The Supreme Court’s guidelines dictating the electoral process will present “many challenges” in the local council elections scheduled for January 18, Elections Commission Vice President Ahmed Fayaz has said.

The Supreme Court annulling the first round of presidential elections held on September 7 delineated 16 guidelines including obtaining candidate’s signatures on the voter registry, fingerprinted re-registration forms for voters who wish to vote in a location other than their home islands, and police support in transporting ballot boxes and papers.

The EC has previously criticized the guidelines for limiting the powers of the independent state institutions and said the clause stipulating candidate’s signatures on voter lists effectively gives veto power over elections to candidates.

The EC was forced to call off elections scheduled for October 19 when the Progressive Party of the Maldives (PPM) and Jumhoree Party (JP) refused to sign the voter registry and the police withdrew support in dispatching of ballot boxes and papers to polling stations and obstructed any EC staff from leaving the commission’s offices with any documents.

Fayaz said over 4000 candidates would contest in the local council elections and obtaining their signatures on the voter registry would be the biggest challenge.

However, the EC will continue to adhere to the guidelines as in the past, Fayaz said.

The EC has called for candidates to submit applications between November 25 and December 8.

Candidates must only hold Maldivian citizenship, and be of the Sunni Muslim faith. Full time students or any individual convicted of child abuse or rape or decreed debt cannot stand for local councils.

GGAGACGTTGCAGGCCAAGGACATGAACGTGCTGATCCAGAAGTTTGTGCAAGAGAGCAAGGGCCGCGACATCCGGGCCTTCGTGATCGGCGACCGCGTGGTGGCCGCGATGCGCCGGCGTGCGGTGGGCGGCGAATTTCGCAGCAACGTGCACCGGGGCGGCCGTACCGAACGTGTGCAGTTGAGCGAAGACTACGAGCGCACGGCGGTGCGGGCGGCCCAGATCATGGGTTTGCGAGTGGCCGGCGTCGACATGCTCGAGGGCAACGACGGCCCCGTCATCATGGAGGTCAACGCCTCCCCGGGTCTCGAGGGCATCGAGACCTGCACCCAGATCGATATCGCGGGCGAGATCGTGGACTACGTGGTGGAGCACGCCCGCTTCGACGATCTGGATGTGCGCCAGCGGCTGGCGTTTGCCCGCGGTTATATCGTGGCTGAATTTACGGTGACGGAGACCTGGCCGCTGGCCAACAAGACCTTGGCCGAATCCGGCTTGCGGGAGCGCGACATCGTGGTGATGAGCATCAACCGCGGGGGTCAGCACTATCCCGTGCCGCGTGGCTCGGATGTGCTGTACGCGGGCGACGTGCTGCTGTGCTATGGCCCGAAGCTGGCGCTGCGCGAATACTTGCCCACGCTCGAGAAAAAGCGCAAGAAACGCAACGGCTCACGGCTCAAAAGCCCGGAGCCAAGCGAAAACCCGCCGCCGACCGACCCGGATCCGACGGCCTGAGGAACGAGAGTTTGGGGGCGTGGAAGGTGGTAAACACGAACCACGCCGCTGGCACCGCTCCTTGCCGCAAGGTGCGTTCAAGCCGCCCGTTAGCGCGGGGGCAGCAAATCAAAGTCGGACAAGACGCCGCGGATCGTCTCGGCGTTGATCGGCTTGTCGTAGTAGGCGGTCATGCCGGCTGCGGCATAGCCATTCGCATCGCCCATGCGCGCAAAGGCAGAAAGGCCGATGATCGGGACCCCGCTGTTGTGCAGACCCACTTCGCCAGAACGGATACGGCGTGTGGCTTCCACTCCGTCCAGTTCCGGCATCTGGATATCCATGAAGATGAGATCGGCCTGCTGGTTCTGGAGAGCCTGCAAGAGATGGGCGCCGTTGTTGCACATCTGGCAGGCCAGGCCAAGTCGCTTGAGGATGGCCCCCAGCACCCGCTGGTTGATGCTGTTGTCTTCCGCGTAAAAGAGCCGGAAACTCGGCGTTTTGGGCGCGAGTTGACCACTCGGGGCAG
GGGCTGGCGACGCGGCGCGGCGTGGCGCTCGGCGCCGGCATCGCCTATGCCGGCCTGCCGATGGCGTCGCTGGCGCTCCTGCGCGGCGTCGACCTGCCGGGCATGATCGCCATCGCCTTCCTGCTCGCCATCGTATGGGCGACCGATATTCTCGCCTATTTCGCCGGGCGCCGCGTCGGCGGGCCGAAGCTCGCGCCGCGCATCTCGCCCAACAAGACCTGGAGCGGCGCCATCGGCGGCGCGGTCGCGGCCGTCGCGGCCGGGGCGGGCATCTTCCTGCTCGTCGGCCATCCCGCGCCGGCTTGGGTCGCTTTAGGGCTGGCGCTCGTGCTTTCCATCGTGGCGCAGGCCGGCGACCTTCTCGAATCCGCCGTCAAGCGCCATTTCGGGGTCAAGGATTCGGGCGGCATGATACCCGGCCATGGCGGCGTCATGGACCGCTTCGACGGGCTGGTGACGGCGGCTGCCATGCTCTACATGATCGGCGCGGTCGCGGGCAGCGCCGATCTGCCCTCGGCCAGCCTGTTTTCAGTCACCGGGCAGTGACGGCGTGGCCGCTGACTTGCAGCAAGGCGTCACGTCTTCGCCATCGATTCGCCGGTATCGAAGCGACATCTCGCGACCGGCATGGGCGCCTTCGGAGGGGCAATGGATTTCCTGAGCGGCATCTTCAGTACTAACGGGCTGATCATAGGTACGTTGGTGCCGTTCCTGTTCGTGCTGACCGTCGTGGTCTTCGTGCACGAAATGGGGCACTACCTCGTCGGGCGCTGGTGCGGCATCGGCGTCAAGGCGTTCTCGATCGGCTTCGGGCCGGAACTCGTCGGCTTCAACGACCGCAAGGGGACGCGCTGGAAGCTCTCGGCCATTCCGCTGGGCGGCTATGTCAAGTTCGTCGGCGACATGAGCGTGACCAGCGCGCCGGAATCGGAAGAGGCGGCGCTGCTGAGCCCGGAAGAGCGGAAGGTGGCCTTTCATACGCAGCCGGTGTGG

Local government in the Maldives is a two-tier system, comprising island councils and city councils, which are all accountable to an atoll council.

Every inhabited island in the Maldives – except islands where city councils are established – is governed by an elected island council. City councils are established on islands that have a population over 25,000 people

Island with a population less than 3000 elect five members, those with populations from 3000- 10000 elect seven members and those with populations over 10,000 elect nine members for the councils.

Elections will be held for two city councils in Malé and Addu cities, 20 atoll councils and 66 island councils. There are 17 city council seats for Malé and Addu, 132 atoll council seats and 942 island council seats.

Each island council also has a women’s development committee to advise the island on key women’s issues.

The 2014 polls will be the country’s second attempt at local council elections. The first polls were held in February 2011 and saw a turnout of 70 percent.

The Dhivehi Rayyithunge Party (DRP) won a majority of the atoll and island councils while the Maldivian Democratic Party (MDP) took the majority of seats for every major population center.

The councils have the power to charge fees or rents for the services they provide and are allocated funds from the state reserves for office administration, provision or services and development projects.

City and island councils’ responsibilities include providing roads, waste disposal, pest control, water, electricity and sewage systems, primary health care, pre school education, and educational and vocational programs for adults.


We will win Male’ City majority, claims PPM MP